‘An Inconvenient Sequel’ Helps Bring Awareness of Climate Change to a New Generation
While George W. Bush was mired in the lowest approval ratings of his presidency, former Vice President Al Gore was on his way to becoming the most successful also-ran in history. His climate change documentary, “An Inconvenient Truth,” was a surprise hit in 2006, racking up $50 million worldwide and an Oscar. In 2007, Gore won a Nobel Peace Prize for “efforts to build up and disseminate greater knowledge about man-made climate change, and to lay the foundations for the measures that are needed to counteract such change.”
The movie’s follow-up, “An Inconvenient Sequel: Truth to Power,” to be released Friday, follows Gore, now 69, as he delivers his famous PowerPoint presentation to disquieted civilians and the Climate Reality Leadership Corps, 10,000 concerned citizens from 135 countries who are bent on saving the planet. In the 10 years since the first film, most climatologists’ predictions have come to fruition: Droughts and flooding are more severe, superstorms are more frequent and polar ice caps continue to melt and calve—like the trillion-ton, Delaware-size iceberg that separated from the Antarctic earlier this month.
A visit with glaciologist Konrad Steffen in Greenland illustrates how such epic transformations begin with a trickle of melting ice that morphs into a torrent emptying into the North Atlantic. It might be the very water Gore wrings out of his socks in a later scene after he trudges through the flooded streets of Miami to deliver yet another lecture.
While Sen. Jim Inhofe, R-Okla., compared “An Inconvenient Truth” to “Mein Kampf” and called global warming “the greatest hoax ever perpetrated on the American people,” Gore finds common ground with Trump supporter Dale Ross, the mayor of Georgetown, Texas, which is 100 percent reliant on renewable energy. Ross might appear to be an outlier among conservatives, but it’s not just liberals who have been behind the 275 percent growth in renewables from 2002 to 2012.
Additional comfort can be found in the fact that the cost of solar panels has dropped 60 percent per watt over the past 10 years, which is no doubt good news for Lyndon Rive, co-founder of the nation’s number one solar provider, SolarCity. Rive has a key part in the final act of the movie as Gore makes a last-ditch effort to bring India into compliance with the Paris climate accord of 2015.
That meeting, wherein 195 countries agreed in principle to hold earth’s temperature to 2 degrees Celsius above pre-industrial figures, was deemed a success only after India, the world’s third-largest producer of greenhouse gases behind the U.S. and China, finally signed on after initially abstaining. In a meeting between Gore and India’s minister of energy and power, Piyush Goyal, and then-environment minister Prakash Javadekar, the Indian officials explain their opposition: “I’ll do the same thing (as other signatories) after 150 years. After I’ve used my coal. After I’ve got my people jobs. After I’ve created my infrastructure.” Meanwhile footage shows the feet of Indian pedestrians sticking to the pavement amid blistering temperatures.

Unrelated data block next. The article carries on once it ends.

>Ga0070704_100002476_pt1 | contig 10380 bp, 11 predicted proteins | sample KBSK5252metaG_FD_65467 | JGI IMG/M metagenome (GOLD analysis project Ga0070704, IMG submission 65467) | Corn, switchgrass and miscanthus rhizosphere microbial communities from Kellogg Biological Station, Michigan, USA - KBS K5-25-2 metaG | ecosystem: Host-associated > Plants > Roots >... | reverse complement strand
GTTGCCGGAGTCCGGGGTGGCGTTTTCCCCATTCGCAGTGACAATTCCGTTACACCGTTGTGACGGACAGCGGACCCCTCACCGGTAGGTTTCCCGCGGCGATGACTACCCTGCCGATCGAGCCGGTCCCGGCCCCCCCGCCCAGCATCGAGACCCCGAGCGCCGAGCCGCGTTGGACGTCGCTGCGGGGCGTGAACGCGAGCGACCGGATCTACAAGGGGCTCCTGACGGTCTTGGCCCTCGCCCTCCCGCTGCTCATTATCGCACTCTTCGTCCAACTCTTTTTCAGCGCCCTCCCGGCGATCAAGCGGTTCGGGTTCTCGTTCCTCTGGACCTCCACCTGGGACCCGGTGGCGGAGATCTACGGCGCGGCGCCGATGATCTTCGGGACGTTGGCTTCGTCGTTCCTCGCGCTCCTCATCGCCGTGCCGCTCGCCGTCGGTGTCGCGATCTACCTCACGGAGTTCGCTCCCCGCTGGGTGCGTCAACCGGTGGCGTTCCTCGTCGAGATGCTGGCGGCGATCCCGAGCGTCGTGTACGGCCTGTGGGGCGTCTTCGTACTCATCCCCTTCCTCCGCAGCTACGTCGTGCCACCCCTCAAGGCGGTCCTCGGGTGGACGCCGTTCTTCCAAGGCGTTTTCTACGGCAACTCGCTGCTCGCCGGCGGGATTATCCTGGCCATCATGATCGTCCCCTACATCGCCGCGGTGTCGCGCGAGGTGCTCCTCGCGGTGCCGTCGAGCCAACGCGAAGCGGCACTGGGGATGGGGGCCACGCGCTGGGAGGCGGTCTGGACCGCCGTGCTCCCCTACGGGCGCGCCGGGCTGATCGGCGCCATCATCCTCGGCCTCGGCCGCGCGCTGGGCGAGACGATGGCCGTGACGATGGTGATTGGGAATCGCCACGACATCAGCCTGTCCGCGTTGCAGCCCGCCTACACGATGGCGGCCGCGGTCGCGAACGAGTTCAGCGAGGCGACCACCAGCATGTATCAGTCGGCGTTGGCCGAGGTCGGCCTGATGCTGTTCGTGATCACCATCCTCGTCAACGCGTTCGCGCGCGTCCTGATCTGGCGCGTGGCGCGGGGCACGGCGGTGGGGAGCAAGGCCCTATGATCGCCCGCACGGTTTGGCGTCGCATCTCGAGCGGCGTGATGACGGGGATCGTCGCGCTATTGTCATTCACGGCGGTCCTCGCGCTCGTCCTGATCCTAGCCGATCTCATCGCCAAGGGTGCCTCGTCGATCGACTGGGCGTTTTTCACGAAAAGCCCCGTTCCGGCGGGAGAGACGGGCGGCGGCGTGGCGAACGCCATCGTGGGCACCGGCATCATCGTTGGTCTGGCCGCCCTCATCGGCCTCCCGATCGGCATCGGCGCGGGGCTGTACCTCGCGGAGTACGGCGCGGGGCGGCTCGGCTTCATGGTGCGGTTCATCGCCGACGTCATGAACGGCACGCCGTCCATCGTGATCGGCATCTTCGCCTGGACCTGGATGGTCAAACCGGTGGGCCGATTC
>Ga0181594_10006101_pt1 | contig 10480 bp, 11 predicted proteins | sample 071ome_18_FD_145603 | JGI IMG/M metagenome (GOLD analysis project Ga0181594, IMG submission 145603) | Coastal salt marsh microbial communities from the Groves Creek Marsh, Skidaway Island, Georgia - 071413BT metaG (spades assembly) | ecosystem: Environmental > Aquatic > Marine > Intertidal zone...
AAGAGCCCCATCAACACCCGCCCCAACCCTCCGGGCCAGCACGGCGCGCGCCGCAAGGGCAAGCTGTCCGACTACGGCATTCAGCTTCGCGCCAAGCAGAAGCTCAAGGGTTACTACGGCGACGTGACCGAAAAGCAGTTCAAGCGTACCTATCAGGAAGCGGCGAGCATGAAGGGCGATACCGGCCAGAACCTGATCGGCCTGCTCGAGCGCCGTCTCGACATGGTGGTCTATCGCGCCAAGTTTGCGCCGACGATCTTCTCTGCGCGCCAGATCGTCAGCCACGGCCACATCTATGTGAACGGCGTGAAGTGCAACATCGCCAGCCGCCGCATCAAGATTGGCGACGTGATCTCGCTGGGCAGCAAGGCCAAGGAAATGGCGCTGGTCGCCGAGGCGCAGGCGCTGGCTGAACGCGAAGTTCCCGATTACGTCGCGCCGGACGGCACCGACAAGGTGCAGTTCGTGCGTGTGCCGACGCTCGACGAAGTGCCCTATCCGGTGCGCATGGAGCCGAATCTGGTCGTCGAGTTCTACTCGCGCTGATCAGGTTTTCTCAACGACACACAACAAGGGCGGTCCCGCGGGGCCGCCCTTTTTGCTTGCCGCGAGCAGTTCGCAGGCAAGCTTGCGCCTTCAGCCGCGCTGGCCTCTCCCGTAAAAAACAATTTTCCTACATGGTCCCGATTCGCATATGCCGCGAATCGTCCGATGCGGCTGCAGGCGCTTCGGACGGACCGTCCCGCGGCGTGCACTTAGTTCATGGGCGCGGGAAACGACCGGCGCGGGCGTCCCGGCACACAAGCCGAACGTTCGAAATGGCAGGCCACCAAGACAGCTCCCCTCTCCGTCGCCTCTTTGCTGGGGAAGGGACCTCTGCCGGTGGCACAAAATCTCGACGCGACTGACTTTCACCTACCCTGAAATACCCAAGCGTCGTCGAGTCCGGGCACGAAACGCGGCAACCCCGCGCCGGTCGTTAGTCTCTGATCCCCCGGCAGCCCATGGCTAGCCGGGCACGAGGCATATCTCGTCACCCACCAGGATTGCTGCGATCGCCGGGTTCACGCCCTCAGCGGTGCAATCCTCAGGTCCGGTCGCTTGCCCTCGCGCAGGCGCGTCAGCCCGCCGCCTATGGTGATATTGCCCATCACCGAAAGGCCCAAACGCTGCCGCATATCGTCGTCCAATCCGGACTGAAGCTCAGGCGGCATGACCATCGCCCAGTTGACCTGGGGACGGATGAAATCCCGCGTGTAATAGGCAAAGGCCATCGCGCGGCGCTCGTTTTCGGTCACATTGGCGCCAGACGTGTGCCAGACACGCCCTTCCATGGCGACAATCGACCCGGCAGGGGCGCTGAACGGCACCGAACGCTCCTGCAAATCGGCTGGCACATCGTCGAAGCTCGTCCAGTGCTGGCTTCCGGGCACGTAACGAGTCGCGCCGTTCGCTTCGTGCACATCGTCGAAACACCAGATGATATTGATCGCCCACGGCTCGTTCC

“How would you like to be the hero of the Paris climate talks?” Gore asks SolarCity’s Rive, before requesting Rive donate pivotal technology (which the movie fails to identify) to developing countries. The upshot is that after India acquiesces, officials tell Gore that his soliciting of the unspecified solar technology from Rive was the key to the process. Of course, the guarantee of at least $100 billion a year to help developing countries might have had something to do with it, a fact omitted by husband-wife filmmakers Bonni Cohen and Jon Shenk.
The sequence is emblematic of the movie’s greatest weakness. Where the first film is firmly focused on climate issues, the sequel is half climate change update, half celebration of all things Gore.
During Gore’s 24-hour podcast from the Eiffel Tower in the days leading up to the Paris talks, terrorists strike the city, killing 130. It’s a headlining event, but what is it doing in a movie on climate change? It presents an opportunity for the filmmakers to show Gore giving a heartfelt, inspirational speech to his staff and tech crew.
There’s also a sequence wherein Gore boards the golden elevator in Trump Tower for a meeting with the president-elect. No details emerge from their confab, but we can assume the outcome judging from the U.S. withdrawal from the Paris agreement in June of this year. The withdrawal sparked outrage in many sectors both at home and abroad, with Trump noting he “was elected to represent the citizens of Pittsburgh, not Paris,” an incomprehensible statement that, in the minds of many, renders our current president an inconvenient truth.
The convenient truth is that implementation of renewable sources is more abundant than predicted, and according to many experts, the combustion engine likely will become obsolete over the next 10 years. Of course, polar caps continue to melt, and more work needs to be done, but “An Inconvenient Sequel: Truth to Power,” flawed as it is, helps bring awareness to a new generation.
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